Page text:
It’s been going on seven years since the death of Michael Jackson and the stories about “The King of Pop” just keep rolling in. In a new memoir from iconic record producer L.A. Reid, entitled Sing to Me, he reveals a darker side to Michael Jackson as opposed to the fun-loving persona that the world knew. Reid, the current chairman and CEO of Epic Records, has produced albums for Boyz II Men, Mariah Carey, Pink, Justin Bieber, and many other multi-platinum artists. The book is certain to be filled with amazing stories of his time in the music business, but it’s his stories about Jackson taking pleasure in the small misfortunes of his longtime rival, Prince, and the treatment of his very own brother, Jermaine Jackson, that are the early standouts of the book.
Sing to Me is scheduled to be released on February 2, but excerpts that appeared in the New York Post have given the public a little teaser on what to expect, including an amazing tale involving James Brown, Michael Jackson, Prince, and Jermaine Jackson. That lineup would get anyone’s attention. Here’s how things went down.
Sometime in the early 90’s, Reid and his partner at LaFace Records, Kenneth “Babyface” Edmonds, received a call from Michael Jackson’s manager about the possibility of the two writing songs for Michael for a future album. Ironically, Reid was in the process of co-producing an album for Jermaine. However, you just don’t dismiss a request from Michael Jackson. They told Jermaine that they were making a quick trip to Los Angeles, but did not tell him why. They were flown to Jackson’s estate, Neverland Ranch, and in another revelation, Reid says that they were required to sign a non-disclosure agreement before meeting with Michael.
“Nobody got to see Michael without signing one.”
After discussing some business and taking a tour of the estate, that’s when things got strange. A strange encounter with Michael Jackson? Who knew, right? Reid and Edmonds were invited to the screening room and Jackson proceeded to randomly show video footage of a 1983 James Brown concert that he attended. Brown invited Michael on stage, he “danced a few steps” and then told “The Godfather of Soul” that Prince was in the crowd as well. As Reid explains, Prince’s performance did not go smoothly and Jackson just loved that.
“Prince [couldn’t] make his guitar work, frantically stripping off his shirt and trying tricks with the microphone stand and making all these poses. After Michael’s dazzling star turn, Prince fell as flat as he could, and Michael enjoyed laughing at the video.”
However, Jackson wasn’t done having a few laughs at the expense of his rival.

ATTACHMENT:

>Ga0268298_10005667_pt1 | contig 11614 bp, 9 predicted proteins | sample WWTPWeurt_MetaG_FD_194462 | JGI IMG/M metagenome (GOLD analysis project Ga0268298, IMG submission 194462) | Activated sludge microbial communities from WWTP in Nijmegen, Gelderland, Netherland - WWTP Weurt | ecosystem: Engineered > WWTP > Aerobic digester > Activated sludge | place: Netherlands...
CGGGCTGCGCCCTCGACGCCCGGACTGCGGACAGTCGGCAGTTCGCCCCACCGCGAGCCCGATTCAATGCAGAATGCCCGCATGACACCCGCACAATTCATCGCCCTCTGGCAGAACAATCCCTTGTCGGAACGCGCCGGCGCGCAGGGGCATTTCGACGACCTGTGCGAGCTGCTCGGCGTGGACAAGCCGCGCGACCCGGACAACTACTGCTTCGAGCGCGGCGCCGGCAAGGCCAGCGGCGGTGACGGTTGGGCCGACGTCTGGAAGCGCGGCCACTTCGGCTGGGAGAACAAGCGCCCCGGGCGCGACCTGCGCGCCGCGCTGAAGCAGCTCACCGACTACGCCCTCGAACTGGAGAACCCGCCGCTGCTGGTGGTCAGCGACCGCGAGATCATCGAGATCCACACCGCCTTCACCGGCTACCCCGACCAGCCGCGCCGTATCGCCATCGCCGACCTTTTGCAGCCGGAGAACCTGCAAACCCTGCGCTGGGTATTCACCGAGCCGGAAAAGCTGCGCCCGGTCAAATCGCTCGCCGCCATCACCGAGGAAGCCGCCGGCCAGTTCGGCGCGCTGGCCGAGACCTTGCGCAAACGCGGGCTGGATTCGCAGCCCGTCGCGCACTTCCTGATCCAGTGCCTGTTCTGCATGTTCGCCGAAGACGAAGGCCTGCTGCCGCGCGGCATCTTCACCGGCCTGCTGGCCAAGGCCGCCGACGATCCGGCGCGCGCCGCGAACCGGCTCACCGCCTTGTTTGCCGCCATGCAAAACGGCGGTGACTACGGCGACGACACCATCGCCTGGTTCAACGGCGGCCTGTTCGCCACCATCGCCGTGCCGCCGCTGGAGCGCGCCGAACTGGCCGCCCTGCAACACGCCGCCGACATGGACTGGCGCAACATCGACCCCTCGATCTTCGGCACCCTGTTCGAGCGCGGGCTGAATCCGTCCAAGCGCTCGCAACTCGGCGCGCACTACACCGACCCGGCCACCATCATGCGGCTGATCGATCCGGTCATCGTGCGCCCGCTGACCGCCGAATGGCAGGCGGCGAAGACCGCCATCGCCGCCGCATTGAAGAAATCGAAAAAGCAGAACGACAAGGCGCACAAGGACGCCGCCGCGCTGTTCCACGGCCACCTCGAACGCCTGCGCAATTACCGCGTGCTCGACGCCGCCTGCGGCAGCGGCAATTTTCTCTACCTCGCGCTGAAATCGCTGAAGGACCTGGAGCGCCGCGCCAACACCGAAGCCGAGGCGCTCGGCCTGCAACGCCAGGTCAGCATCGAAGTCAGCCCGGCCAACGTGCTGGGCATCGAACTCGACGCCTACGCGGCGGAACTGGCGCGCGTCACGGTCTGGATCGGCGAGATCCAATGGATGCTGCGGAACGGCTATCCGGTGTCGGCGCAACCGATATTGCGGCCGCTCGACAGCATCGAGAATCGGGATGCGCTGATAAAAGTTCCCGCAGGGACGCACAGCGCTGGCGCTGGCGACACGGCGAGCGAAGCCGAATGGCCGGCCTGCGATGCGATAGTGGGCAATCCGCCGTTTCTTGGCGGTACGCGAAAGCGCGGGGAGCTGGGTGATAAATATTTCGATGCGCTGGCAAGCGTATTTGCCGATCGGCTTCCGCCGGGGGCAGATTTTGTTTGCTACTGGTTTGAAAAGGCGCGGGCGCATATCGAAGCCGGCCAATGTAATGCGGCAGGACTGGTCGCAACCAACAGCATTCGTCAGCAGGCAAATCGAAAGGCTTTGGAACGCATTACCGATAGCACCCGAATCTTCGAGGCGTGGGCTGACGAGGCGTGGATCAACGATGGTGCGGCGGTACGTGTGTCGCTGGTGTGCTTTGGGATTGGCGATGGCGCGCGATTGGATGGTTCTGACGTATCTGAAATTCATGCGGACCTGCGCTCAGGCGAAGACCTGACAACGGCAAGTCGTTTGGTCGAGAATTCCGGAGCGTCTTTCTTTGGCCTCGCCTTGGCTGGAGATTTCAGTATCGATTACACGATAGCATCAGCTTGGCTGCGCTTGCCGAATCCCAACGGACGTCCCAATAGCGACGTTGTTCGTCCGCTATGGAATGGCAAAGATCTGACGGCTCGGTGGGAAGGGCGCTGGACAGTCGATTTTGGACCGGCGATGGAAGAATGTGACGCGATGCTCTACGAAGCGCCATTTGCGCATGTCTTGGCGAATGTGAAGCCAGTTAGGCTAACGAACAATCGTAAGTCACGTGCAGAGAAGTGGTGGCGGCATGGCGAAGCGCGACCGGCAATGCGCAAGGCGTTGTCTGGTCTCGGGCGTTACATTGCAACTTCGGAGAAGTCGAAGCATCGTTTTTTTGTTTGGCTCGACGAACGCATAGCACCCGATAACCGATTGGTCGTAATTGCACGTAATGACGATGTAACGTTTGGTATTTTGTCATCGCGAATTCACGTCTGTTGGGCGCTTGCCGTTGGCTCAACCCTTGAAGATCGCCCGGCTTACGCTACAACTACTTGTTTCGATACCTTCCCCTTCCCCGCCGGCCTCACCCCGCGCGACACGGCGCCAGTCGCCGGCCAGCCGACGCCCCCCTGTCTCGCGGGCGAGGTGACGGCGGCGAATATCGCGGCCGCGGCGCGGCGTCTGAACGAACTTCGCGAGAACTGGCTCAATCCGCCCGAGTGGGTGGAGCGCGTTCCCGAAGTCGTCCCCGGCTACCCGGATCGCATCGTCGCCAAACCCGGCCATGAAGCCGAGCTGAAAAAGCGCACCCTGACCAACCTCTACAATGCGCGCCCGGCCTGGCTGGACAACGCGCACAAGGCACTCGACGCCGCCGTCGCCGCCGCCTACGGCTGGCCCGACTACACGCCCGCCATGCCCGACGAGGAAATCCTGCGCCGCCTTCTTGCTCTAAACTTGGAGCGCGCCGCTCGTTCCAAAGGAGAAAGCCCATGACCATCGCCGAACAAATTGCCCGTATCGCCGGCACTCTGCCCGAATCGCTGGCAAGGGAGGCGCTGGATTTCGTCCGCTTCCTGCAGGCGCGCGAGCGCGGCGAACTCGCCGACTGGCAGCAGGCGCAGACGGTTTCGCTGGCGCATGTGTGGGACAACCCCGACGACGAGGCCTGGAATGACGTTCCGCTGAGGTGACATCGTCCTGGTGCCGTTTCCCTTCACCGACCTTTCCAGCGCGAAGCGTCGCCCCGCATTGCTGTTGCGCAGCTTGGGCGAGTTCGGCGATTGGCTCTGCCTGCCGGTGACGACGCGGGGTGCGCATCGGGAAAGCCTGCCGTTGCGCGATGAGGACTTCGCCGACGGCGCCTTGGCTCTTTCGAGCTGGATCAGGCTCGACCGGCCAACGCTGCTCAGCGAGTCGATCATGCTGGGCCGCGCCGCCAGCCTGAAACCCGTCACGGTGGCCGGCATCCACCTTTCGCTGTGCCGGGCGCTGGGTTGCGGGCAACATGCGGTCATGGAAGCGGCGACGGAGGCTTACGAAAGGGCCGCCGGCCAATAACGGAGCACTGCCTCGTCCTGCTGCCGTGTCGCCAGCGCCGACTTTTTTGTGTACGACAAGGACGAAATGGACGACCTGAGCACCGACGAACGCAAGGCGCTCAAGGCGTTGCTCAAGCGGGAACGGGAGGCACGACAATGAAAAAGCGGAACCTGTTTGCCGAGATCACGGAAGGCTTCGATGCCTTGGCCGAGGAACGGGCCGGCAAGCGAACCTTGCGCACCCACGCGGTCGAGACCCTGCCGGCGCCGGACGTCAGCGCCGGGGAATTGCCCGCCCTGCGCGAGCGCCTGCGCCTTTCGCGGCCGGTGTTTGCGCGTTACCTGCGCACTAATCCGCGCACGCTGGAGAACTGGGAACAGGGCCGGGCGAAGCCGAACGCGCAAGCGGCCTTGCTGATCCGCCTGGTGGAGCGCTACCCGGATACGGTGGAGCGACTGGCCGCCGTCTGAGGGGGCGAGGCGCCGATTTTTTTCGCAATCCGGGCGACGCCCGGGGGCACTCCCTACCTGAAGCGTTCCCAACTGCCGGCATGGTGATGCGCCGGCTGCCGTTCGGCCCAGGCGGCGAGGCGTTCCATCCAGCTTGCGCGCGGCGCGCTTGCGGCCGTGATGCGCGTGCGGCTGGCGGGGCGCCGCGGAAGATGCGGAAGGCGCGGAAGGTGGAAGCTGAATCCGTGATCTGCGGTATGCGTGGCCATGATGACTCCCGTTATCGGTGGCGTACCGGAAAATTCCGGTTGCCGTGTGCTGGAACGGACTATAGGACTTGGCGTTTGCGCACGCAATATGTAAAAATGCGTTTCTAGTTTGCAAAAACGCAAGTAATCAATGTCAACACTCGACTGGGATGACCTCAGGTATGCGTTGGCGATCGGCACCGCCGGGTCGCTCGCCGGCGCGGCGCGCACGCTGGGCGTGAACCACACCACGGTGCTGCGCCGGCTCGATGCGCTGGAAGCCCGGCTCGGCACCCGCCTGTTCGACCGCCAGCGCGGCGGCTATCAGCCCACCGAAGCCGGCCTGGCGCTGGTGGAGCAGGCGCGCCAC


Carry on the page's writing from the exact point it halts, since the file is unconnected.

“After that, he put on a scene from Prince’s movie ‘Under The Cherry Moon,’ the artsy black-and-white bomb he made after ‘Purple Rain,’ and he laughed some more at Prince.”
After a lunch that included some Disney-shaped pasta, Reid and Edmonds agreed to come out and write with Michael for three weeks, a decision that would not sit well with Jermaine. He demanded to be released from LaFace Records and when told about it, Michael simply replied, “He’ll get over it.” Reid explained to Michael that Jermaine was under contract, to which Michael told him that Jermaine would “have to live with it because those are the rules.”
“That Michael Jackson was one shrewd man. He was not wrong, but you didn’t expect that from Peter Pan. You expect a little compassion or something. No. Cold as ice.”
Jermaine seemed to have felt the same way about his brother.
“I want to make a song about my brother. I want to talk about how he’s treated me through the years, like how every time I find producers like you guys, he takes my producers. He doesn’t care about his family or anybody but himself.”
Reid and Edmonds had no choice but to serve their artist and recorded “Word to the Badd!” with Jermaine and released it to radio outlets all over the United States. Michael would hear the song, called Reid and told him that the song needed to be taken off the air immediately. After a meeting between the two brothers in an attempt to clear the air, Jermaine told his producers that the song should continue to play despite Michael’s request. Reid says that Michael called him yet again to remove the track from all stations. It was two days later that Reid says the song simply vanished.
“The record disappeared off the air, as if it had never been there in the first place. I don’t know what Michael did. I don’t know if Michael did anything, but it went away in a flash.”
That’s the power of being Michael Jackson.
[Photo by Tim Whitby/Getty Images]